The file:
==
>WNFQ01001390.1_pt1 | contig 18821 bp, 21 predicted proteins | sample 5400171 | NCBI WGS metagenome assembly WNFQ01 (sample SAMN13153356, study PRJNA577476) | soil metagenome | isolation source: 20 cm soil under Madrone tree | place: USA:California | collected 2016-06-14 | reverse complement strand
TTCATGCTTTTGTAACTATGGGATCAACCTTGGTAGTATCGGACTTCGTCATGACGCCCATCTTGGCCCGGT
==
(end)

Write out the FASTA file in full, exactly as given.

>WNFQ01001390.1_pt1 | contig 18821 bp, 21 predicted proteins | sample 5400171 | NCBI WGS metagenome assembly WNFQ01 (sample SAMN13153356, study PRJNA577476) | soil metagenome | isolation source: 20 cm soil under Madrone tree | place: USA:California | collected 2016-06-14 | reverse complement strand
TTCATGCTTTTGTAACTATGGGATCAACCTTGGTAGTATCGGACTTCGTCATGACGCCCATCTTGGCCCGGT